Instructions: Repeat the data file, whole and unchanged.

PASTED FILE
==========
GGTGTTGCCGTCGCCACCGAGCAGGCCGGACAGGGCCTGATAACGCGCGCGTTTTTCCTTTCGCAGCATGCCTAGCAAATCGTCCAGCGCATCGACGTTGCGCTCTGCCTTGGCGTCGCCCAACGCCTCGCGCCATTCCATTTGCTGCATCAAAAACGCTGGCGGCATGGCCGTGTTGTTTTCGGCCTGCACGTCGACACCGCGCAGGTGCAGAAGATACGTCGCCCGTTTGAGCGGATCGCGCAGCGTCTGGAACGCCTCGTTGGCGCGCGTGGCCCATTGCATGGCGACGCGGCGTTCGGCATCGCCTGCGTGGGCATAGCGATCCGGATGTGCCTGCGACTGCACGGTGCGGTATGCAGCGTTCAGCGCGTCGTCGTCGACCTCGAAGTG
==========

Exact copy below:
GGTGTTGCCGTCGCCACCGAGCAGGCCGGACAGGGCCTGATAACGCGCGCGTTTTTCCTTTCGCAGCATGCCTAGCAAATCGTCCAGCGCATCGACGTTGCGCTCTGCCTTGGCGTCGCCCAACGCCTCGCGCCATTCCATTTGCTGCATCAAAAACGCTGGCGGCATGGCCGTGTTGTTTTCGGCCTGCACGTCGACACCGCGCAGGTGCAGAAGATACGTCGCCCGTTTGAGCGGATCGCGCAGCGTCTGGAACGCCTCGTTGGCGCGCGTGGCCCATTGCATGGCGACGCGGCGTTCGGCATCGCCTGCGTGGGCATAGCGATCCGGATGTGCCTGCGACTGCACGGTGCGGTATGCAGCGTTCAGCGCGTCGTCGTCGACCTCGAAGTG